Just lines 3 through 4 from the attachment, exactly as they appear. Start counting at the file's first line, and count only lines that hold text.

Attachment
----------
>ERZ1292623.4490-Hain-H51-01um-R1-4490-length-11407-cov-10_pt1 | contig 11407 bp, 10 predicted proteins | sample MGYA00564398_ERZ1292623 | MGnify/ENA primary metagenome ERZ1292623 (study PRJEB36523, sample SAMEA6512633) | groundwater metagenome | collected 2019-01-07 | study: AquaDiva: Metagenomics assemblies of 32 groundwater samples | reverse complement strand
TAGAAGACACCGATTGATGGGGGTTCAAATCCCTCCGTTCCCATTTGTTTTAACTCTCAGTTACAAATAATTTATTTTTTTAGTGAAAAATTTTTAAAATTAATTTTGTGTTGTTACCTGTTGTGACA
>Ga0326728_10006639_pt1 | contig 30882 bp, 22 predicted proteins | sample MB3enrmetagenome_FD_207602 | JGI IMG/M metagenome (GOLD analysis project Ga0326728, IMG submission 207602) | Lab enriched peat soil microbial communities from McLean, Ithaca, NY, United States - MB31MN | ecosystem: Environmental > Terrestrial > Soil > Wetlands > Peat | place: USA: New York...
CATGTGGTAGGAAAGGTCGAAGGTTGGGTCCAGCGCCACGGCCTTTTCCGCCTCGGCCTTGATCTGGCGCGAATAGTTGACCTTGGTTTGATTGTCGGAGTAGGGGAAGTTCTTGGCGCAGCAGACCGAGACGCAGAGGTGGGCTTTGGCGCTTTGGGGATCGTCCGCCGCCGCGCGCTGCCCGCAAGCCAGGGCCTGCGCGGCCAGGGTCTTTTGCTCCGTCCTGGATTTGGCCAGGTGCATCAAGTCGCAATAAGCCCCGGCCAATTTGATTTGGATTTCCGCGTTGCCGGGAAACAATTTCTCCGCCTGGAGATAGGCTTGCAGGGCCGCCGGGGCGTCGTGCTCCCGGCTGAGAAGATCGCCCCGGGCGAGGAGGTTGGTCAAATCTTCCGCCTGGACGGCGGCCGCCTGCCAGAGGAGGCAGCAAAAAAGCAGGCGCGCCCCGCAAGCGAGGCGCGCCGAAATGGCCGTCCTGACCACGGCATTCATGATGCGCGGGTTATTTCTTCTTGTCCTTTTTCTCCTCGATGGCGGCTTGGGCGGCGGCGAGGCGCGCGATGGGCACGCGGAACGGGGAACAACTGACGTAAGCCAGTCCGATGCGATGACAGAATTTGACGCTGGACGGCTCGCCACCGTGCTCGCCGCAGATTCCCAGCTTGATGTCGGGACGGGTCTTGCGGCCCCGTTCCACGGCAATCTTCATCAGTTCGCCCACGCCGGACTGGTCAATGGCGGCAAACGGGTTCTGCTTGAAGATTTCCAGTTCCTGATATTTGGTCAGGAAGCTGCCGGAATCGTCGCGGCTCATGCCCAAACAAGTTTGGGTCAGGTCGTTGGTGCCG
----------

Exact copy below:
>Ga0326728_10006639_pt1 | contig 30882 bp, 22 predicted proteins | sample MB3enrmetagenome_FD_207602 | JGI IMG/M metagenome (GOLD analysis project Ga0326728, IMG submission 207602) | Lab enriched peat soil microbial communities from McLean, Ithaca, NY, United States - MB31MN | ecosystem: Environmental > Terrestrial > Soil > Wetlands > Peat | place: USA: New York...
CATGTGGTAGGAAAGGTCGAAGGTTGGGTCCAGCGCCACGGCCTTTTCCGCCTCGGCCTTGATCTGGCGCGAATAGTTGACCTTGGTTTGATTGTCGGAGTAGGGGAAGTTCTTGGCGCAGCAGACCGAGACGCAGAGGTGGGCTTTGGCGCTTTGGGGATCGTCCGCCGCCGCGCGCTGCCCGCAAGCCAGGGCCTGCGCGGCCAGGGTCTTTTGCTCCGTCCTGGATTTGGCCAGGTGCATCAAGTCGCAATAAGCCCCGGCCAATTTGATTTGGATTTCCGCGTTGCCGGGAAACAATTTCTCCGCCTGGAGATAGGCTTGCAGGGCCGCCGGGGCGTCGTGCTCCCGGCTGAGAAGATCGCCCCGGGCGAGGAGGTTGGTCAAATCTTCCGCCTGGACGGCGGCCGCCTGCCAGAGGAGGCAGCAAAAAAGCAGGCGCGCCCCGCAAGCGAGGCGCGCCGAAATGGCCGTCCTGACCACGGCATTCATGATGCGCGGGTTATTTCTTCTTGTCCTTTTTCTCCTCGATGGCGGCTTGGGCGGCGGCGAGGCGCGCGATGGGCACGCGGAACGGGGAACAACTGACGTAAGCCAGTCCGATGCGATGACAGAATTTGACGCTGGACGGCTCGCCACCGTGCTCGCCGCAGATTCCCAGCTTGATGTCGGGACGGGTCTTGCGGCCCCGTTCCACGGCAATCTTCATCAGTTCGCCCACGCCGGACTGGTCAATGGCGGCAAACGGGTTCTGCTTGAAGATTTCCAGTTCCTGATATTTGGTCAGGAAGCTGCCGGAATCGTCGCGGCTCATGCCCAAACAAGTTTGGGTCAGGTCGTTGGTGCCG